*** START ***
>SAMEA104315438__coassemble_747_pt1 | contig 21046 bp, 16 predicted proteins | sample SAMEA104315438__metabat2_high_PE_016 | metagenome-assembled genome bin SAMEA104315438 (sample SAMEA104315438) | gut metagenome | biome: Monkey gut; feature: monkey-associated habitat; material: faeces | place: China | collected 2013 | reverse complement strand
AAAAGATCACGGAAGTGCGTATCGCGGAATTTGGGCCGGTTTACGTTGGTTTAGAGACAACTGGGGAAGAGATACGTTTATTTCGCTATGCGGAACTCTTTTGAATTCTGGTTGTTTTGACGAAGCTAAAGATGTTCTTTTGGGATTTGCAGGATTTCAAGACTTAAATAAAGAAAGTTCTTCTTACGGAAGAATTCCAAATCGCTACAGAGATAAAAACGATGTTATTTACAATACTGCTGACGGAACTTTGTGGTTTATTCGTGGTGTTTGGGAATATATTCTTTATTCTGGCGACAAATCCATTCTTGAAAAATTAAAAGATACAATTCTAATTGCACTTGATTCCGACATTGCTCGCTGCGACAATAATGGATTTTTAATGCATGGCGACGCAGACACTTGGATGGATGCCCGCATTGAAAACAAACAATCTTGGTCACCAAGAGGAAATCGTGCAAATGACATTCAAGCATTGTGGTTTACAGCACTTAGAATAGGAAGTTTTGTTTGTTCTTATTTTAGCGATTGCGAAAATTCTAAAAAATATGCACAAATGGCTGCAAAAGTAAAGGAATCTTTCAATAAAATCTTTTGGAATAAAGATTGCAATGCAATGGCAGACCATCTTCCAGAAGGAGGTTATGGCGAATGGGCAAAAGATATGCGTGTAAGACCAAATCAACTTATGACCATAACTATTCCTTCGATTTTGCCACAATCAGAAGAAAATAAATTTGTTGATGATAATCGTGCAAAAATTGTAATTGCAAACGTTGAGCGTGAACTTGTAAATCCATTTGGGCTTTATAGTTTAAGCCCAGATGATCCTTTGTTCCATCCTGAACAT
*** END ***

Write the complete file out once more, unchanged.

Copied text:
>SAMEA104315438__coassemble_747_pt1 | contig 21046 bp, 16 predicted proteins | sample SAMEA104315438__metabat2_high_PE_016 | metagenome-assembled genome bin SAMEA104315438 (sample SAMEA104315438) | gut metagenome | biome: Monkey gut; feature: monkey-associated habitat; material: faeces | place: China | collected 2013 | reverse complement strand
AAAAGATCACGGAAGTGCGTATCGCGGAATTTGGGCCGGTTTACGTTGGTTTAGAGACAACTGGGGAAGAGATACGTTTATTTCGCTATGCGGAACTCTTTTGAATTCTGGTTGTTTTGACGAAGCTAAAGATGTTCTTTTGGGATTTGCAGGATTTCAAGACTTAAATAAAGAAAGTTCTTCTTACGGAAGAATTCCAAATCGCTACAGAGATAAAAACGATGTTATTTACAATACTGCTGACGGAACTTTGTGGTTTATTCGTGGTGTTTGGGAATATATTCTTTATTCTGGCGACAAATCCATTCTTGAAAAATTAAAAGATACAATTCTAATTGCACTTGATTCCGACATTGCTCGCTGCGACAATAATGGATTTTTAATGCATGGCGACGCAGACACTTGGATGGATGCCCGCATTGAAAACAAACAATCTTGGTCACCAAGAGGAAATCGTGCAAATGACATTCAAGCATTGTGGTTTACAGCACTTAGAATAGGAAGTTTTGTTTGTTCTTATTTTAGCGATTGCGAAAATTCTAAAAAATATGCACAAATGGCTGCAAAAGTAAAGGAATCTTTCAATAAAATCTTTTGGAATAAAGATTGCAATGCAATGGCAGACCATCTTCCAGAAGGAGGTTATGGCGAATGGGCAAAAGATATGCGTGTAAGACCAAATCAACTTATGACCATAACTATTCCTTCGATTTTGCCACAATCAGAAGAAAATAAATTTGTTGATGATAATCGTGCAAAAATTGTAATTGCAAACGTTGAGCGTGAACTTGTAAATCCATTTGGGCTTTATAGTTTAAGCCCAGATGATCCTTTGTTCCATCCTGAACAT